Professor to tackle hard problem solving at inaugural lecture


Professor Ljubomir Jankovic will be discussing his approach to interdisciplinary problem solving, at his inaugural lecture on Wednesday 25 June.

The talk, titled ‘Solving hard problems with interdisciplinary ideas’ will address how taking inspiration and ideas from seemingly unrelated disciplines can help to solve complex problems.

Lubo Jankovic, Professor of Zero Carbon Design at Birmingham City University, said: “I will be taking the audience on a journey of how my research into designing zero carbon buildings was informed – by connecting the dots between various disciplines including nature, complexity science, computer science, engineering, building science and architecture.”

He challenges the traditional ‘top-down’ approach in science and explains how a ‘bottom-up’ approach to problem solving blurs boundaries between disciplines and takes us further in our journey of discovery.  

Professor Jankovic has worked as an academic, researcher and practitioner on instrumental monitoring, dynamic simulation and environmental design of buildings over a career spanning over three decades. He joined Birmingham City University’s School of Architecture in 1989 and is a member of the Centre for Low Carbon Research, which co-ordinates research across a range of disciplines, faculties and external partners. He is also a member of the Centre for Design and Creative Industries, a well-established, interdisciplinary research centre that encompasses a broad range of creative design practices, innovation and external engagement.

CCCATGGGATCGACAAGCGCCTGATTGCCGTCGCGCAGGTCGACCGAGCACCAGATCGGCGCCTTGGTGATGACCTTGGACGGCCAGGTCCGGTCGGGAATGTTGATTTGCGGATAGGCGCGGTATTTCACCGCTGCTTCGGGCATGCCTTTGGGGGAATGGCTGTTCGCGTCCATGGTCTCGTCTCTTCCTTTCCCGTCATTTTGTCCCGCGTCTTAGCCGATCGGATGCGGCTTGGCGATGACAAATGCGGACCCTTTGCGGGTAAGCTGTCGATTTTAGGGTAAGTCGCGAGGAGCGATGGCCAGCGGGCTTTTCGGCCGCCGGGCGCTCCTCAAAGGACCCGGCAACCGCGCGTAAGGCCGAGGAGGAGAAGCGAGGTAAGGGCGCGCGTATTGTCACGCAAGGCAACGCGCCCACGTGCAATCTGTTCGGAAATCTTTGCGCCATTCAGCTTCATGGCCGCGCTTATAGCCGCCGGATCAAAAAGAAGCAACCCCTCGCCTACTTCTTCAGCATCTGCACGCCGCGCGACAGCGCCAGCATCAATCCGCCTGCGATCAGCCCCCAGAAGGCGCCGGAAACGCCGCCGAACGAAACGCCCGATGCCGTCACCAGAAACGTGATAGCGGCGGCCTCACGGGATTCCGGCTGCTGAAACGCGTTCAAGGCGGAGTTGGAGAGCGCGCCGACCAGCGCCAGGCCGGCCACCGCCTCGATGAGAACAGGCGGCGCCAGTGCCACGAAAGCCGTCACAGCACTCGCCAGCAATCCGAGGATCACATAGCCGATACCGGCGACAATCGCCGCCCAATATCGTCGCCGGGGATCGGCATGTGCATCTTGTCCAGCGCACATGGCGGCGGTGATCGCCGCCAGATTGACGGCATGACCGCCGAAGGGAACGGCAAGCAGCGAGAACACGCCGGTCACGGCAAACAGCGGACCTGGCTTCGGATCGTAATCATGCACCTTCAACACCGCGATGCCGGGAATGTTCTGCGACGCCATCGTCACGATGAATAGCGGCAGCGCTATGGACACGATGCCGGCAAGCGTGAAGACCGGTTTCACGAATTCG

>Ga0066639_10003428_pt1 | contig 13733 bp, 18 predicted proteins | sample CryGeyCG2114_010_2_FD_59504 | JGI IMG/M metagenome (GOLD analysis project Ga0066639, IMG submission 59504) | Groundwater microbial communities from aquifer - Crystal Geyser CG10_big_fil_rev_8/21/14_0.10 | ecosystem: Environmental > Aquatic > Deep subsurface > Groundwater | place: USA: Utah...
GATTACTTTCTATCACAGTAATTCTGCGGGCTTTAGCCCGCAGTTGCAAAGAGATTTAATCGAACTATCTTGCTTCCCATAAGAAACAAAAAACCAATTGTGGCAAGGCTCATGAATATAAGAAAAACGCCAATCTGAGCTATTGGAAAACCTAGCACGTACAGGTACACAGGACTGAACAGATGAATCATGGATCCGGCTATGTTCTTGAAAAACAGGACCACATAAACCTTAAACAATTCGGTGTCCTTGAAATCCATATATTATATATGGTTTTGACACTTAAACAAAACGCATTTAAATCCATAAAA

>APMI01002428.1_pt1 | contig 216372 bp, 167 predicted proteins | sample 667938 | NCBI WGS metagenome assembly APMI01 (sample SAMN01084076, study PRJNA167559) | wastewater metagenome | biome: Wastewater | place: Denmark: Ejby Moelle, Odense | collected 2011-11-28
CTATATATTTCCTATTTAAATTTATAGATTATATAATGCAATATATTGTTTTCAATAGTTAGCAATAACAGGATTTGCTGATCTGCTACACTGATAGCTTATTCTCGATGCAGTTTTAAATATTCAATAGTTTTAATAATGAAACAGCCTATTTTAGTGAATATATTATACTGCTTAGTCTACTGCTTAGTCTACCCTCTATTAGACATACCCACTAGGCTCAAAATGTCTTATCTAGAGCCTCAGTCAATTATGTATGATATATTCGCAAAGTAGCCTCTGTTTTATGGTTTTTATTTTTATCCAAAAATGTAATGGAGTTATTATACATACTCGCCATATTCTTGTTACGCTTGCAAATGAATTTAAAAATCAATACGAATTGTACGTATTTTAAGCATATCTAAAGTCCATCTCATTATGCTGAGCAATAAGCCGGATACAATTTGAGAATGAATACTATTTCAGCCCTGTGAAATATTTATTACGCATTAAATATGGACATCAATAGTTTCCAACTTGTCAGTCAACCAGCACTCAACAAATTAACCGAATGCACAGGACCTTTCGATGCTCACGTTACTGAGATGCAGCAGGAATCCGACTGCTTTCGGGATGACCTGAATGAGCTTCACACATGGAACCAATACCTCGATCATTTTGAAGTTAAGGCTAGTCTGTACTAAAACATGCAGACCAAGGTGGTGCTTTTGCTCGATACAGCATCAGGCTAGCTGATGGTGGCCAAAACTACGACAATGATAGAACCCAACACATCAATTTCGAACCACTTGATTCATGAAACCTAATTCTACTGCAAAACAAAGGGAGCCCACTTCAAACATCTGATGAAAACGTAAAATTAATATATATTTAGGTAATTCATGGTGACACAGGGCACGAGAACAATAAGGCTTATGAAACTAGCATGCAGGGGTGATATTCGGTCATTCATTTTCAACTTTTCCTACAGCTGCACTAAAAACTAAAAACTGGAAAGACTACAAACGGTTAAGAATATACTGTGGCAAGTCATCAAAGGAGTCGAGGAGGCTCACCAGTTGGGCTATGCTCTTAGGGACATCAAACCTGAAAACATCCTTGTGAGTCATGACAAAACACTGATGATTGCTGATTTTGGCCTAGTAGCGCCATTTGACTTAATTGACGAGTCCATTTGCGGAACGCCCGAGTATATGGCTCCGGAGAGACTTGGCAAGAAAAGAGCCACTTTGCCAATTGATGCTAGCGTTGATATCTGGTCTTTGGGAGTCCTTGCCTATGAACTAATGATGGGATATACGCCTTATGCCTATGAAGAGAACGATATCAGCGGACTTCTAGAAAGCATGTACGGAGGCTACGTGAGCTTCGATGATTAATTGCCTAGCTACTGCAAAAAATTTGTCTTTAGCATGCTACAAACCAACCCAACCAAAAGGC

His work includes the creation of a learning simulation model for buildings, a patent for an expandable and contractible building, research into nature’s zero carbon designs and research into zero carbon retrofit of buildings.

His research resulted in the publication of his book, “Designing Zero Carbon Buildings Using Dynamic Simulation Methods”. Part of his research was based on the work done to evaluate the Birmingham Zero Carbon House, a ground-breaking carbon-neutral building based on a 170-year-old redbrick Victorian house. His work showed how best to convert existing buildings into zero carbon homes of the future - and how home-owners could eliminate energy bills and fuel poverty, and potentially achieve a “lucrative” return on investment.

The inaugural lecture will take place on Wednesday 25 June, 5.30pm, in the Lecture Theatre at The Parkside Building.

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